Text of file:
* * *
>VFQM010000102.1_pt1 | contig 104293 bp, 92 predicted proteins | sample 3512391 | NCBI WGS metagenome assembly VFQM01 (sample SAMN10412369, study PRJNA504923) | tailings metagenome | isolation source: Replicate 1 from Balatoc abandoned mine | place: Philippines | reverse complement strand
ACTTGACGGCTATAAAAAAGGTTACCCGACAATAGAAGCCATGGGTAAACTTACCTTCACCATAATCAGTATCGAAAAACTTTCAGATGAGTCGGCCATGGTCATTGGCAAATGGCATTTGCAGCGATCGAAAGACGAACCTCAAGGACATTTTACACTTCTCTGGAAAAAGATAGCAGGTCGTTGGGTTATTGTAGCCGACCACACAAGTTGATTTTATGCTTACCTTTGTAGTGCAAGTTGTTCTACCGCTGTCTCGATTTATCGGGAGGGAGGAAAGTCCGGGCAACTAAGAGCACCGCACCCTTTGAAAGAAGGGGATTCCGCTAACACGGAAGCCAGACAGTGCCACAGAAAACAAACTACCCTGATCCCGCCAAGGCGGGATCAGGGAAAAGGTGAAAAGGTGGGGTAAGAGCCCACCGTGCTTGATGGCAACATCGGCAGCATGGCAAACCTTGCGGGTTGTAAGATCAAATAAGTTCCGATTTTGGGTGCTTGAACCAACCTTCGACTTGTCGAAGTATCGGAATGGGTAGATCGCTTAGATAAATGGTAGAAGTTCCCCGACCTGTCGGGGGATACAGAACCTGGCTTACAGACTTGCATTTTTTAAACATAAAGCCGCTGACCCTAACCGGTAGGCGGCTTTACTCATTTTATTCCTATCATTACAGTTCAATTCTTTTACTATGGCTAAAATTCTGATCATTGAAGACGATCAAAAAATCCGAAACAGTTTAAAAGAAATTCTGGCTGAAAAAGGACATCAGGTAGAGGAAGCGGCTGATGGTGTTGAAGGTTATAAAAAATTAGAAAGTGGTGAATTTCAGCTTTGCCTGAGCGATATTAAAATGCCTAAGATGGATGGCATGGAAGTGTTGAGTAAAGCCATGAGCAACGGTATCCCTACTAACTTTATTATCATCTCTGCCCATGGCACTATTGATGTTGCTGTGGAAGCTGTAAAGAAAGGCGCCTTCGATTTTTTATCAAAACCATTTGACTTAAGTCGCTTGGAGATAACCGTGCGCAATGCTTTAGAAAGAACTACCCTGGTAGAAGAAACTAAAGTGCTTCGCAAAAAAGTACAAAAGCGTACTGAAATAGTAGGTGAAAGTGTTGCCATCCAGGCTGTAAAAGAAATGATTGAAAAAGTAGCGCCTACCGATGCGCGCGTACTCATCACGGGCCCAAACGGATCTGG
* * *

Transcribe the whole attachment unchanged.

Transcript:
>VFQM010000102.1_pt1 | contig 104293 bp, 92 predicted proteins | sample 3512391 | NCBI WGS metagenome assembly VFQM01 (sample SAMN10412369, study PRJNA504923) | tailings metagenome | isolation source: Replicate 1 from Balatoc abandoned mine | place: Philippines | reverse complement strand
ACTTGACGGCTATAAAAAAGGTTACCCGACAATAGAAGCCATGGGTAAACTTACCTTCACCATAATCAGTATCGAAAAACTTTCAGATGAGTCGGCCATGGTCATTGGCAAATGGCATTTGCAGCGATCGAAAGACGAACCTCAAGGACATTTTACACTTCTCTGGAAAAAGATAGCAGGTCGTTGGGTTATTGTAGCCGACCACACAAGTTGATTTTATGCTTACCTTTGTAGTGCAAGTTGTTCTACCGCTGTCTCGATTTATCGGGAGGGAGGAAAGTCCGGGCAACTAAGAGCACCGCACCCTTTGAAAGAAGGGGATTCCGCTAACACGGAAGCCAGACAGTGCCACAGAAAACAAACTACCCTGATCCCGCCAAGGCGGGATCAGGGAAAAGGTGAAAAGGTGGGGTAAGAGCCCACCGTGCTTGATGGCAACATCGGCAGCATGGCAAACCTTGCGGGTTGTAAGATCAAATAAGTTCCGATTTTGGGTGCTTGAACCAACCTTCGACTTGTCGAAGTATCGGAATGGGTAGATCGCTTAGATAAATGGTAGAAGTTCCCCGACCTGTCGGGGGATACAGAACCTGGCTTACAGACTTGCATTTTTTAAACATAAAGCCGCTGACCCTAACCGGTAGGCGGCTTTACTCATTTTATTCCTATCATTACAGTTCAATTCTTTTACTATGGCTAAAATTCTGATCATTGAAGACGATCAAAAAATCCGAAACAGTTTAAAAGAAATTCTGGCTGAAAAAGGACATCAGGTAGAGGAAGCGGCTGATGGTGTTGAAGGTTATAAAAAATTAGAAAGTGGTGAATTTCAGCTTTGCCTGAGCGATATTAAAATGCCTAAGATGGATGGCATGGAAGTGTTGAGTAAAGCCATGAGCAACGGTATCCCTACTAACTTTATTATCATCTCTGCCCATGGCACTATTGATGTTGCTGTGGAAGCTGTAAAGAAAGGCGCCTTCGATTTTTTATCAAAACCATTTGACTTAAGTCGCTTGGAGATAACCGTGCGCAATGCTTTAGAAAGAACTACCCTGGTAGAAGAAACTAAAGTGCTTCGCAAAAAAGTACAAAAGCGTACTGAAATAGTAGGTGAAAGTGTTGCCATCCAGGCTGTAAAAGAAATGATTGAAAAAGTAGCGCCTACCGATGCGCGCGTACTCATCACGGGCCCAAACGGATCTGG